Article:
Auto Racing: The mind of Montoya
Mar 09,2007 00:00 by Jane Miller

It was so funny to hear the television commentators during Sunday's Busch Series race go on about how sorry Juan Pablo Montoya certainly must have been for spinning his teammate, Scott Pruett, on the way to winning at Mexico.

Did anyone think Montoya looked sorry?

Didn't think so.

This is the Juan Pablo Montoya that fans of CART, the Indianapolis 500 and Formula One have known and loved since 1999.

This is the driver who was never cowed by Michael Schumacher, never in awe of the Indianapolis Motor Speedway, never believed rookies can't win championships.

All that "yeah it's great, we're just having fun, trying to learn about the cars, taking our time" goes out the window when Montoya smells victory.

Should Montoya have been more patient? Of course. Taking out one's teammate is the ultimate no-no, though Montoya saw it happen time and again in CART and F1.

Would Montoya have won the race without it? I think I'd have to say yes. The driving display he put on to get back to the front, after having to make an extra pit stop because of a fueling problem, was vintage Montoya.

He also had fresher tires than Pruett and had a faster car earlier in the race.

Throw in the fact that Montoya had been mobbed by fans all weekend, including many from Colombia, and really wanted to win in Mexico and you have a driver who didn't want to wait another lap to get to the front. Pruett was angry, and rightly so. A fierce and competitive racer, he also is the ultimate gentleman. And he desperately wants a NASCAR victory on his otherwise very complete resume.

The two drivers have spoken since the accident and Pruett said he has put the incident behind him.

"Although I am still upset that I did not win the race in Mexico City or finish 1-2, I do feel a lot better," he said. "I spoke to Juan Pablo and he apologized and I do know that what happened was not intentional on Juan's part. ... I have moved on and now just look forward to getting back to racing."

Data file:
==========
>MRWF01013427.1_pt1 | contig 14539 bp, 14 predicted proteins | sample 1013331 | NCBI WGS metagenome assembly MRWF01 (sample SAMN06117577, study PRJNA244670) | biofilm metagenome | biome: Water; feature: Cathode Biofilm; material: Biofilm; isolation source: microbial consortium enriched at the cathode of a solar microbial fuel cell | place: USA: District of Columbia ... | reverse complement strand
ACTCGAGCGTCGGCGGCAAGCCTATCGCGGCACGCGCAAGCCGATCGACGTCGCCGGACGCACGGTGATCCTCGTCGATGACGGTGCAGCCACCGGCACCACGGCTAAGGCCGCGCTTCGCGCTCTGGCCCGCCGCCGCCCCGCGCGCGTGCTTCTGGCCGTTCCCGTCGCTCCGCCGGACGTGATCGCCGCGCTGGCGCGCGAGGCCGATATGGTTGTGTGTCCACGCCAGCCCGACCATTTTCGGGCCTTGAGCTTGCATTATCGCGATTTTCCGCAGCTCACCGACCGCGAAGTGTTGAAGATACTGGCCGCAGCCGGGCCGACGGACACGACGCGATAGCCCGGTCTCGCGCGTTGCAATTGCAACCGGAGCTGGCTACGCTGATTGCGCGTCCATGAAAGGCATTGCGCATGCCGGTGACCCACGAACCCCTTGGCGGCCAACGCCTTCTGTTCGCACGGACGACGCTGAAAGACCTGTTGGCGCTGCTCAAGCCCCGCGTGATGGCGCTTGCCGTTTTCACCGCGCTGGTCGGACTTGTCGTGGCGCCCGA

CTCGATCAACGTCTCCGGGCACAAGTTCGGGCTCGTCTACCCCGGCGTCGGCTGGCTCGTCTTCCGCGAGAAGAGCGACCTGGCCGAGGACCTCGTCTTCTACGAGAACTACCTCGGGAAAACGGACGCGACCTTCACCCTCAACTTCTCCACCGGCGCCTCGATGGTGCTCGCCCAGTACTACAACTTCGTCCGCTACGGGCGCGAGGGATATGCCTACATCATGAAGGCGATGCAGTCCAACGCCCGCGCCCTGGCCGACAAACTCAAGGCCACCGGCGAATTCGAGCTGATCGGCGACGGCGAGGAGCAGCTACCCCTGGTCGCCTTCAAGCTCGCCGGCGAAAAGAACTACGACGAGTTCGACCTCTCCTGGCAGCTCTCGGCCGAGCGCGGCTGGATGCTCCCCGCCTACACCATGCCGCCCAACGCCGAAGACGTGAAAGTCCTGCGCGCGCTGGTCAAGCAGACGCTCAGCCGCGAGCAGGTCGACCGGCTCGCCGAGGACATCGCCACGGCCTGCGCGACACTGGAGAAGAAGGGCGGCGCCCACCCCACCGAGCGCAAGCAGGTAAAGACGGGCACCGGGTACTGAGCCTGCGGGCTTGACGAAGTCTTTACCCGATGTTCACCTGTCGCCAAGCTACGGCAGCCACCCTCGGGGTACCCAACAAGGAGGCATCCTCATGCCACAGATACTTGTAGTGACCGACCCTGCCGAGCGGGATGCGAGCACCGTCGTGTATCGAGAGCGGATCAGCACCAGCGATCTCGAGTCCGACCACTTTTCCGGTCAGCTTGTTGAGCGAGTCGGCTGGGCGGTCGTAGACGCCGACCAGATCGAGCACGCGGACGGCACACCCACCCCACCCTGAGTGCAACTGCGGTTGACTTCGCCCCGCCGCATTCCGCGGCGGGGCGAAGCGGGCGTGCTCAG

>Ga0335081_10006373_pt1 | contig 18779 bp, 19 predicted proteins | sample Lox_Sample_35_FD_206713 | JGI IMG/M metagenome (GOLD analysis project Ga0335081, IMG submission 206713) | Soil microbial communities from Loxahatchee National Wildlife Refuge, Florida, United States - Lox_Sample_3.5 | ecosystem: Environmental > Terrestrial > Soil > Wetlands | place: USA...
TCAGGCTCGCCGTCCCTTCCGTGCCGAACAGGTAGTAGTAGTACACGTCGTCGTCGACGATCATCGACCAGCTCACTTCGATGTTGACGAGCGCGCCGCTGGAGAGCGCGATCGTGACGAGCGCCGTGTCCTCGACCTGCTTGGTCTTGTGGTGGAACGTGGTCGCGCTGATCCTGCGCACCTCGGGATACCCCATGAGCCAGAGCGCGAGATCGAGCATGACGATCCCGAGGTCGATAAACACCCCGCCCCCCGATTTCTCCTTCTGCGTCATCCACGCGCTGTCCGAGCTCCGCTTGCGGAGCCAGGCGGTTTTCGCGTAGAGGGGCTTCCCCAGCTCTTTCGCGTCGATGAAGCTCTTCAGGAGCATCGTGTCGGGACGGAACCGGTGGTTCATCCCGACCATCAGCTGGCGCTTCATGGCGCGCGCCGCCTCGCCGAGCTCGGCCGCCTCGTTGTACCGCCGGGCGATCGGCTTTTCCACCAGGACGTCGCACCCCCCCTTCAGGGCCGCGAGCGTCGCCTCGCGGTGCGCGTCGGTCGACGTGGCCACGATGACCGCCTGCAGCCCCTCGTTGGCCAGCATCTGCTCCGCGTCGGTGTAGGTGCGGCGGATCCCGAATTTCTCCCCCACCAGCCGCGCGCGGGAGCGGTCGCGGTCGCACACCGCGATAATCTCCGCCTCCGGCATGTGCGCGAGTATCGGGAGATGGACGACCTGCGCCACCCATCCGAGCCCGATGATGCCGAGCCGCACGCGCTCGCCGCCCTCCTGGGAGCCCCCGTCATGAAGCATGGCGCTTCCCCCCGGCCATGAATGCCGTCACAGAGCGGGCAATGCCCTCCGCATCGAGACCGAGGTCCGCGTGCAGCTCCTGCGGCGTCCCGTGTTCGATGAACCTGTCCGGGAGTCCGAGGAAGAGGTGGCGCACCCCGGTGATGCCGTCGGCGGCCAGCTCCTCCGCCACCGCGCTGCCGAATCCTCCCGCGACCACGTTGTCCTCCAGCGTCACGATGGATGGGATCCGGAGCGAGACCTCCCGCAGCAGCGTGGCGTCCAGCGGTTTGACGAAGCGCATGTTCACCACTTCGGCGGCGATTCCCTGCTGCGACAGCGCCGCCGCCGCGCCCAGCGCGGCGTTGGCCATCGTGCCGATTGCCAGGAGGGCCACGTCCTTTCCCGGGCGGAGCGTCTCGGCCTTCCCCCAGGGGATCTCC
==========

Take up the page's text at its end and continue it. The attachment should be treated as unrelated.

David Stremme finished third twice in Busch Series races on the old Las Vegas Motor Speedway configuration, so he wasn't real excited when he heard the track was being remodeled.

Testing at the facility, site of this weekend's NASCAR events, changed his mind.

"There are some bumps in it and that gives it character," Stremme said, "but what amazes me is a second lane has already worked in. I think you'll see the track widen out even more than what we anticipate for a newly paved racetrack. The end result, in a couple of years it'll be really good because you'll be able to run up against the wall and you'll be able to run the bottom."

Stremme is a teammate to Montoya and Pruett and watched the Mexico race on television.

"My take on it is both guys were running hard and they both take fault at it," he said. "I don't think any of it was intentional at all." But Stremme had to admit to being impressed with Montoya's charge to the front.

"The thing I saw on Sunday was that (Montoya) is bad to the bone on road-course racing," Stremme said. "I think Scott Pruett is a really good driver, too, but I see Juan doing some stuff that I thought was really impressive. To come from 19th and overcome the problems they had ... it says a lot."


Jeremy Mayfield has yet to qualify for a race with his new Bill Davis Racing Toyota, so the team brought Tommy Baldwin in as interim crew chief to try to help Mayfield's team step up.

Baldwin's main job is competition director for BDR. Derrick Finley was Mayfield's crew chief for the first two races.

A search is being conducted for a permanent replacement.


Penalties levied against the teams of Kasey Kahne and Matt Kenseth for infractions at Daytona were upheld Monday by an appeals committee.

The committee has not yet ruled on the appeals of penalties to the teams of Scott Riggs and Elliott Sadler.


Kurt Busch, Kasey Kahne, Denny Hamlin, Dale Jarrett and Carl Edwards will be this week's featured drivers on DIRECTV's NASCAR HotPass.